Stout (clinical psychiatry, Harvard Medical Sch.; The Myth of Sanity Divided Consciousness and the Promise of Awareness) offers a novel perspective on sociopaths, i.e., people who have no conscience. Not only does she provide case studies and references to standard literature like Hervey Cleckley's The Mask of Sanity, but she also fashions the book in self-help mode.... Highly recommended for all public libraries and for university libraries with large psychology collections.
...a remarkable philosophical examination of the phenomenon of sociopathy and its everyday manifestations. Readers eager for a tabloid-ready survey of serial killers, however, will be disappointed. Instead, Stout (Psychiatry/Harvard Medical School) busies herself with exploring the workaday lives and motivations of those garden-variety sociopaths who are content with inflicting petty tyrannies and small miseries.....Deeply thought-provoking and unexpectedly lyrical.
Harold S. Kushner, author of When Bad Things Happen to Good People
A fascinating, important book about what makes good people good and bad people bad, and how good people can protect themselves from those others.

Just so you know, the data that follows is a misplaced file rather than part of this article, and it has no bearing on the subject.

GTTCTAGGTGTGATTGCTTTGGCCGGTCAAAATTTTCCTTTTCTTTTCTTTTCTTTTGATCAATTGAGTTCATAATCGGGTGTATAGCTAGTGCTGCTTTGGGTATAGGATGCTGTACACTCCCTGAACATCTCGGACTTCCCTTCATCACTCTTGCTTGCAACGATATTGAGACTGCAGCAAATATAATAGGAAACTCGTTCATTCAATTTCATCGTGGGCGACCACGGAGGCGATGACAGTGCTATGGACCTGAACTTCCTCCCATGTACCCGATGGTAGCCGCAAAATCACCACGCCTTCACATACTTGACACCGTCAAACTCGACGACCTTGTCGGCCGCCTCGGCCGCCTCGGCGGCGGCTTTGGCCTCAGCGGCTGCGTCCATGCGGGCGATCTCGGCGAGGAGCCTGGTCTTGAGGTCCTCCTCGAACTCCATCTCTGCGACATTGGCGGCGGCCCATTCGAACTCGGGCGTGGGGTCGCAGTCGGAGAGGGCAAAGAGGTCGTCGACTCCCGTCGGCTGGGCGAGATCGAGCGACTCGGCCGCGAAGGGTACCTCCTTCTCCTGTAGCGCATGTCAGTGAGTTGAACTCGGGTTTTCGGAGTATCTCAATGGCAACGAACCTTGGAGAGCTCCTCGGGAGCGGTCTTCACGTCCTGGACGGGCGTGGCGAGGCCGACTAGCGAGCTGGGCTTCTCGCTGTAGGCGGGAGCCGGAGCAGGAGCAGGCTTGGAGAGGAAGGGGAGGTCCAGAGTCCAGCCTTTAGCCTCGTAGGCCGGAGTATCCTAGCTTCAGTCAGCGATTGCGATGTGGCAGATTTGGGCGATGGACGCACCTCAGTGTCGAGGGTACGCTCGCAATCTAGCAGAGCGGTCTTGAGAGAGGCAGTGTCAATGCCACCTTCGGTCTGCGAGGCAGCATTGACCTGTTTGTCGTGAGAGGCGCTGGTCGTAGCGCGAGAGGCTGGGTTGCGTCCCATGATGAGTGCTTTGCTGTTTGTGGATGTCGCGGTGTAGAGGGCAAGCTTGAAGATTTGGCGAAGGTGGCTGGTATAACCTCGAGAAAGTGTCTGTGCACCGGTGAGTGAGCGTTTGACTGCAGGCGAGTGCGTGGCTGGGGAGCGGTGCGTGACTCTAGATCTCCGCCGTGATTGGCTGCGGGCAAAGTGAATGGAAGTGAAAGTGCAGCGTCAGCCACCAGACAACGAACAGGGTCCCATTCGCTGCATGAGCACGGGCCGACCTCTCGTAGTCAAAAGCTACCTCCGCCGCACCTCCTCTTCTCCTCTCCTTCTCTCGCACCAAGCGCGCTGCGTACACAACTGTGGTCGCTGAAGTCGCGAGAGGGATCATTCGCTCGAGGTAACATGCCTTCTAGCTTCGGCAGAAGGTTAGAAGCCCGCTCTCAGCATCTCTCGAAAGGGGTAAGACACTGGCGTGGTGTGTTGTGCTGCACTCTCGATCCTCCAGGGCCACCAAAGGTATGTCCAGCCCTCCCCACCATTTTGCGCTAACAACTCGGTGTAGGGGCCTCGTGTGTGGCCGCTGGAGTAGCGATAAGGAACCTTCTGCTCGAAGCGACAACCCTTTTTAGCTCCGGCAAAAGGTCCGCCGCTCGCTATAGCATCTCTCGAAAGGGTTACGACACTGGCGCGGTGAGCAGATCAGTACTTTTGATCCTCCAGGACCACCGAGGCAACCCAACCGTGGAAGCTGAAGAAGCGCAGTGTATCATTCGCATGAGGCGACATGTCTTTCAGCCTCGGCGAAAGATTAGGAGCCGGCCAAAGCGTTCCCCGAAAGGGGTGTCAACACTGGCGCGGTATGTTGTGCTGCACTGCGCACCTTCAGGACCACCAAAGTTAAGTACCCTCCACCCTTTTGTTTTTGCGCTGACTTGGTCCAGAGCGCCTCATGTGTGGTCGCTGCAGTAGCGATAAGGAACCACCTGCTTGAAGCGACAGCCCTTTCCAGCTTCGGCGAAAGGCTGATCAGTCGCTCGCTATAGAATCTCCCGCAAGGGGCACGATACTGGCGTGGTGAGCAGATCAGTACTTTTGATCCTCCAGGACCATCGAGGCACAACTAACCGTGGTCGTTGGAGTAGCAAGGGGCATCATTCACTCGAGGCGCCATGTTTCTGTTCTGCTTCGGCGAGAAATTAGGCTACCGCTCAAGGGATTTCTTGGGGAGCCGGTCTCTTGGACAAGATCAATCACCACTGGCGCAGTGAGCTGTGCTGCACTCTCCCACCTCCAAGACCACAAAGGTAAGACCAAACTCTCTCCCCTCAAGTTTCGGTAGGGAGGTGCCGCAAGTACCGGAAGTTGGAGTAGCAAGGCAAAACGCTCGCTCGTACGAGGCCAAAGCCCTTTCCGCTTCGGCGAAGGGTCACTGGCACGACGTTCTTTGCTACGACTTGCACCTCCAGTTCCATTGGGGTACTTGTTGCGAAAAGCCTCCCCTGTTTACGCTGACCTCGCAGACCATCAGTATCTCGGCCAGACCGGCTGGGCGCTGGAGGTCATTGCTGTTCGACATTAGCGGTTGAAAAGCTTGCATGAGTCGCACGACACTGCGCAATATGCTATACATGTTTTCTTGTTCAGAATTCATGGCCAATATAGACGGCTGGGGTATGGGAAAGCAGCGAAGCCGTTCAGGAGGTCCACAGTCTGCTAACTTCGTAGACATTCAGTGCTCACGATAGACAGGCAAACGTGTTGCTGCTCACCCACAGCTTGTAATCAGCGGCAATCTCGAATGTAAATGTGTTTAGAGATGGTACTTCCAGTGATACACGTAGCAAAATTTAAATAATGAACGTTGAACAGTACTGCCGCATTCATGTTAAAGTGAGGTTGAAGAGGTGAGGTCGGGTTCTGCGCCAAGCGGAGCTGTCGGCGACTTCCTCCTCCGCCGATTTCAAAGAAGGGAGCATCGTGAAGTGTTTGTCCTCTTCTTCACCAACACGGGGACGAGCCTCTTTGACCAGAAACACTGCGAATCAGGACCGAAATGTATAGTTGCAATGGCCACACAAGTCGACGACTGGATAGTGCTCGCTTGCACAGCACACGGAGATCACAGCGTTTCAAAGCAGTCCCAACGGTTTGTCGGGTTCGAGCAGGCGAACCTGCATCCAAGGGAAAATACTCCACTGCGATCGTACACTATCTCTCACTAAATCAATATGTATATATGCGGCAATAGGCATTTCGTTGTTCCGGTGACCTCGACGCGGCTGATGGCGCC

Recent Reader Reviews
Rated of 5
by Audrey The Sociopath Next Door My major problem with this book is that the writer claims that (1 in 25 ) or 4 percent of the population are sociopaths. This simply is not true. The correct stats are as follows: 2 percent of the population displays antisocial behaviour & of... Read More
Rated of 5
by J. Dunlap She Lives Next Door to Me I live next door to a Sociopath. I have know she was one for years so I stayed away from her. I bought this book to be sure I wasn't judging my neighbor wrongly. This book is wonderful! It proved that the Sociopath next door to me is a pure... Read More